Phoenix district schools add time, improve results
The Arizona Republic    Share    Share on FacebookTwitterShare on LinkedinE-mail article
Until last month, Saul Martinez had no idea he goes to school 20 days longer each year than most other fifth-graders in Arizona. Saul is part of a 2-year-old experiment in the Balsz Elementary School District, the first of two small Phoenix districts to stretch their school year by a month. More

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Michigan toughens school standards
The Detroit News    Share    Share on FacebookTwitterShare on LinkedinE-mail article
At least 200 public schools in Michigan would be at risk of losing their state accreditation — and being closed — under new standards being pushed by the state Department of Education. Under the changes, accreditation would be based on standardized test scores, a move state education officials say would help them identify failing schools that need support and intervention. More

Oversight problems prompt freeze of school reform funds in California
California Watch    Share    Share on FacebookTwitterShare on LinkedinE-mail article
This year's payout of a three-year $416 million federal grant to struggling schools has been delayed for several California schools after monitoring teams found the state Department of Education and local districts not implementing required reforms. More

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Registration and housing now open for NAESP's 2012 Conference and Expo
NAESP    Share    Share on FacebookTwitterShare on LinkedinE-mail
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Join elementary and middle-level principals from across the country March 22-24 and learn how to transform your school into a high-performing learning community. Submit a proposal to present a concurrent session or register today! More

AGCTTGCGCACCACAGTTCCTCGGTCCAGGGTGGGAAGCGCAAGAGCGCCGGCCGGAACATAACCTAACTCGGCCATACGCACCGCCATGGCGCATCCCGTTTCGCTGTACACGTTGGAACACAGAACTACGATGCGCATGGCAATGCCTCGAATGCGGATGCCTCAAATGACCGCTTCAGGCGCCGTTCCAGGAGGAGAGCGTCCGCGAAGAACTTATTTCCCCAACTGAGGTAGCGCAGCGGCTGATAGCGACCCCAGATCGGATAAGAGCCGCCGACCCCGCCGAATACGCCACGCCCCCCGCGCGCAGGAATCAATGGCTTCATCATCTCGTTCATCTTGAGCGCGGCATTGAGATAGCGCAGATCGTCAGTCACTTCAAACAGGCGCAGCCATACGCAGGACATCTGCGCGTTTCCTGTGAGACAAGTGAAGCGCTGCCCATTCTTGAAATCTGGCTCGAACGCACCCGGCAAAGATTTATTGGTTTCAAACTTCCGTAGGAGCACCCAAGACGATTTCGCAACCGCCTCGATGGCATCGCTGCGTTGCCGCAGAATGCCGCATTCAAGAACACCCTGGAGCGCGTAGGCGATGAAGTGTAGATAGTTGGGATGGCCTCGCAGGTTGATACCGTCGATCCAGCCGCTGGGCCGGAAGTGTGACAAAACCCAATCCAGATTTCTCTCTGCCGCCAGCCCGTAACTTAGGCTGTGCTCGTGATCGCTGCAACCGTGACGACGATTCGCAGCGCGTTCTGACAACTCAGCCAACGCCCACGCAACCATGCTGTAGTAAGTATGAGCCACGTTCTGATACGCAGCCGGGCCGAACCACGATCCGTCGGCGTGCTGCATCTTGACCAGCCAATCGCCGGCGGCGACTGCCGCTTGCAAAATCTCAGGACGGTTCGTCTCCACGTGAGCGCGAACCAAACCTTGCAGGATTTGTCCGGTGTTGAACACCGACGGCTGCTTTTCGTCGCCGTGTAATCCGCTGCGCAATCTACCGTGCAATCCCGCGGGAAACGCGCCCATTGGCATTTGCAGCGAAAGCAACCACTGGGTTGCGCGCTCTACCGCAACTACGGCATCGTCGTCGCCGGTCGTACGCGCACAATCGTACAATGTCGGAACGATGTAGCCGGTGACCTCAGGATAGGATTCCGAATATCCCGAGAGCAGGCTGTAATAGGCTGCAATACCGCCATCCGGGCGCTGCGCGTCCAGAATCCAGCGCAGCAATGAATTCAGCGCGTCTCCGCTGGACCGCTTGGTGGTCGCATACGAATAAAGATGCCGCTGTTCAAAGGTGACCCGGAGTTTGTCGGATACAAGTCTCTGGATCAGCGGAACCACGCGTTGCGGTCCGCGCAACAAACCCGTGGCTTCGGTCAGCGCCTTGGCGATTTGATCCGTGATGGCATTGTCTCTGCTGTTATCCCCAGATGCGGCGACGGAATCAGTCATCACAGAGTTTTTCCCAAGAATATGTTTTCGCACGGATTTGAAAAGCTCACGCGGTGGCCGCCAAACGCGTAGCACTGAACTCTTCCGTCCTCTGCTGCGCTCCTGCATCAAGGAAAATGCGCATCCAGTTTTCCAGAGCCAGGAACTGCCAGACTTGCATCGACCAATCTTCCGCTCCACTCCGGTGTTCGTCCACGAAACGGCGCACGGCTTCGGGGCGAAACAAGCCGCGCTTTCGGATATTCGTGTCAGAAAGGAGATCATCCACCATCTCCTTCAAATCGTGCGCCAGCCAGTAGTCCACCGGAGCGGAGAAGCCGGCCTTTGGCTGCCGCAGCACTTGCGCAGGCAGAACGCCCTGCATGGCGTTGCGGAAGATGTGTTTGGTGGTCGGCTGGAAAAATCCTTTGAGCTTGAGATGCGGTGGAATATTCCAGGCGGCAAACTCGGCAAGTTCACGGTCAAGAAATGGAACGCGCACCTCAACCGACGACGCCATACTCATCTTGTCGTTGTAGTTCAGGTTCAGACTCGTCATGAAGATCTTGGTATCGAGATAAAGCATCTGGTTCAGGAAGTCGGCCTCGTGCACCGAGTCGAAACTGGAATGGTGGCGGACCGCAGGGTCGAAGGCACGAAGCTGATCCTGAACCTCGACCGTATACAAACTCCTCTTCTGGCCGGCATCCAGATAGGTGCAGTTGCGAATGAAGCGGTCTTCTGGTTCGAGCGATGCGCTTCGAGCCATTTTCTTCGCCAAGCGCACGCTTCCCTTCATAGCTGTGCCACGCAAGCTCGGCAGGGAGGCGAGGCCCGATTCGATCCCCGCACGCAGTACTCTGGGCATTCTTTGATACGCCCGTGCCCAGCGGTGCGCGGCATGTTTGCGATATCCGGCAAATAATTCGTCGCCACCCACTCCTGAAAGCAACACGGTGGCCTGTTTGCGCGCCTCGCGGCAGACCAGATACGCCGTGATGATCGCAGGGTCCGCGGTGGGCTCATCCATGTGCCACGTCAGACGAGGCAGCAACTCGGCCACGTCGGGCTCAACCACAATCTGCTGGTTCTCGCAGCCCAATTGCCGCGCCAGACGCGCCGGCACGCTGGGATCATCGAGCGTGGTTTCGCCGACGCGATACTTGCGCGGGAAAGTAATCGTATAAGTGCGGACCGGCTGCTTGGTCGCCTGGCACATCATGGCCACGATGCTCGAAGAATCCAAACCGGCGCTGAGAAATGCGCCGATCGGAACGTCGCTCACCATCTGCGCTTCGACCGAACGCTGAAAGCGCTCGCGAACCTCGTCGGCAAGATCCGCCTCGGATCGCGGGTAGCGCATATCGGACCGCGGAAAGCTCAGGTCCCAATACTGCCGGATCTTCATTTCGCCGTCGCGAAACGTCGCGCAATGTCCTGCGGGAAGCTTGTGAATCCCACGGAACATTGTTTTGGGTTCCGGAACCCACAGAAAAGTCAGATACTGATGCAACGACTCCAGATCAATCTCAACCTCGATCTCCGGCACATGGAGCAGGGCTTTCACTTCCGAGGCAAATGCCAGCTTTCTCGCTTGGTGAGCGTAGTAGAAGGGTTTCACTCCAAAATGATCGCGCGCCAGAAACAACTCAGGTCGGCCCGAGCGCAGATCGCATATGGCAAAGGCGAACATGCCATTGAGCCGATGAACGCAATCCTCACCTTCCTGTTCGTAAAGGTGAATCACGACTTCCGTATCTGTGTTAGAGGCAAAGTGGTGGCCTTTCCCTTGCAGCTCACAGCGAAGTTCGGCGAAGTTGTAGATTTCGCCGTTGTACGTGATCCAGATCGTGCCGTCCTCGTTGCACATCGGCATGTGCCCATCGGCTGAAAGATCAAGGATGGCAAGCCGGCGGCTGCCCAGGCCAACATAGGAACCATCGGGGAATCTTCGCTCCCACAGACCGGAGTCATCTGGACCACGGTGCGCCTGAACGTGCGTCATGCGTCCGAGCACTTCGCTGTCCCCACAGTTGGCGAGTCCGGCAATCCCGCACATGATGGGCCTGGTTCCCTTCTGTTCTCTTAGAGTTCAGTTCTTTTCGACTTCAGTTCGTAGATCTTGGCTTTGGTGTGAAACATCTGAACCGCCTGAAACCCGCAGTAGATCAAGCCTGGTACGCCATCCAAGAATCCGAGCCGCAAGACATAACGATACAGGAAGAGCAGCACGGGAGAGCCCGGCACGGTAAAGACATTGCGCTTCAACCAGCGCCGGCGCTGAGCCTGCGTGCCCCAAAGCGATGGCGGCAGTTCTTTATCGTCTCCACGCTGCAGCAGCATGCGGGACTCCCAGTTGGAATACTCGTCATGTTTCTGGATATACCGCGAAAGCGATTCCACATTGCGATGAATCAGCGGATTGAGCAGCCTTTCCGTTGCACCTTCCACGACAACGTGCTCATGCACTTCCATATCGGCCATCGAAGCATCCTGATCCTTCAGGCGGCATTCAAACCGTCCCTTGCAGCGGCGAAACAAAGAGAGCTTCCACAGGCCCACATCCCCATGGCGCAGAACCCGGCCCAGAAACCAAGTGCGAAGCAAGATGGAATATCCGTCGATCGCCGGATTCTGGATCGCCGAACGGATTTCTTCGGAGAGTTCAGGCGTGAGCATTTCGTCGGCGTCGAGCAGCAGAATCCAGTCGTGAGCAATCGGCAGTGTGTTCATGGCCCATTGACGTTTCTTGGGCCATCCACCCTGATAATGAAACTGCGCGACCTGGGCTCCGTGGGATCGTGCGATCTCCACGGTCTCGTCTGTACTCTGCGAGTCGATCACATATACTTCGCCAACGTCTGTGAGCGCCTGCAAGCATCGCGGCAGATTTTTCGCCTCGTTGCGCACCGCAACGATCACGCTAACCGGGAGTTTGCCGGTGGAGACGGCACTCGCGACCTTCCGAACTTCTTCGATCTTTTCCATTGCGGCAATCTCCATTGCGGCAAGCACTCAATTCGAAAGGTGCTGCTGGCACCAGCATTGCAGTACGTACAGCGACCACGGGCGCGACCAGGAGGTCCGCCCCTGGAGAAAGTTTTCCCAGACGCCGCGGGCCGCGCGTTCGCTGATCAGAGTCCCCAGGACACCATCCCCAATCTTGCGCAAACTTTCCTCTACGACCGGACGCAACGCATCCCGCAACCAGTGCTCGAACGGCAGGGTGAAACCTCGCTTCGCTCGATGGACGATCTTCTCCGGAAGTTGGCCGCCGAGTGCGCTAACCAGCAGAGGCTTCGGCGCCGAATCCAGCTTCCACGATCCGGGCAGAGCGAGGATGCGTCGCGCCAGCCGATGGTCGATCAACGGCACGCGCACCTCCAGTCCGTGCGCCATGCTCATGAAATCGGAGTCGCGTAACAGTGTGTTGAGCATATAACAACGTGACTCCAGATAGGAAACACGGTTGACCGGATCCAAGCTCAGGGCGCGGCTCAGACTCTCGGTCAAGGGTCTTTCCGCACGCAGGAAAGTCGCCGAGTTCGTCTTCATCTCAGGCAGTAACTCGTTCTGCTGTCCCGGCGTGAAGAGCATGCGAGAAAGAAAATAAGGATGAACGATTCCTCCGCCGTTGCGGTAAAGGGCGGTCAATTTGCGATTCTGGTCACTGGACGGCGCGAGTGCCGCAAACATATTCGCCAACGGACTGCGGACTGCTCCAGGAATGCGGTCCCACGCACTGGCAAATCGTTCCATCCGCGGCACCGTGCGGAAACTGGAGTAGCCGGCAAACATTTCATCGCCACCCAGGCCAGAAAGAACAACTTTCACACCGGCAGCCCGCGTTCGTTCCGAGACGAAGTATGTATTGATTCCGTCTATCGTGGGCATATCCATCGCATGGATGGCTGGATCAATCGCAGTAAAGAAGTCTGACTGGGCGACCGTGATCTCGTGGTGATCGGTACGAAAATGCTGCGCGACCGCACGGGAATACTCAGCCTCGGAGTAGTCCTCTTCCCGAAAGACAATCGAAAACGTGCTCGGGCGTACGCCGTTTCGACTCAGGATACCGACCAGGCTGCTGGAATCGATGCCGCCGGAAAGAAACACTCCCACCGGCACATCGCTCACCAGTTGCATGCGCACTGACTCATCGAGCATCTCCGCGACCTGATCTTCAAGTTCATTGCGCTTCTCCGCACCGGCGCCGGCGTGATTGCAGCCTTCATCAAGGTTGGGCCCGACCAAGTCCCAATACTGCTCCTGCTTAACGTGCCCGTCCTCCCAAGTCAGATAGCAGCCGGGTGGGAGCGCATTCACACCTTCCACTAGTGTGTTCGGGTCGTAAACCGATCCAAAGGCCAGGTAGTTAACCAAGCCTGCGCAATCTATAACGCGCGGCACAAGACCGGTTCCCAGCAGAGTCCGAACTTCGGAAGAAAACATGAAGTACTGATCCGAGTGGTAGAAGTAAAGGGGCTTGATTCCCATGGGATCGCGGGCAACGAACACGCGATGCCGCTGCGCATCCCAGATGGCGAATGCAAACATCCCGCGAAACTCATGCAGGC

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NAESP Radio: Solving the student cell phone dilemma
NAESP    Share    Share on FacebookTwitterShare on LinkedinE-mail article
Plug in or turn off? Students are more wired than ever — and many schools are struggling to keep up and adapt. In the latest edition of NAESP Radio, NAESP Executive Director Gail Connelly and the Consortium of School Networking's Keith Krueger dissect the issue. More
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Before the Bell is a benefit of your membership in the National Association of Elementary School Principals (NAESP). For information about other member benefits, visit www.naesp.org or contact us at naesp@naesp.org.

Before the Bell is a digest of the most important news selected for NAESP from thousands of sources by the editors of MultiBriefs, an independent organization that also manages and sells advertising. The presence of such advertising does not endorse, or imply endorsement of, any products or services by NAESP. Neither NAESP nor Multiview is liable for the use of or reliance on any information contained in this briefing.

Feedback about an article? Contact NAESP Liaison Cynthia Rosso at crosso@naesp.org.
Colby Horton, Vice President of Publishing, 469.420.2601   Download media kit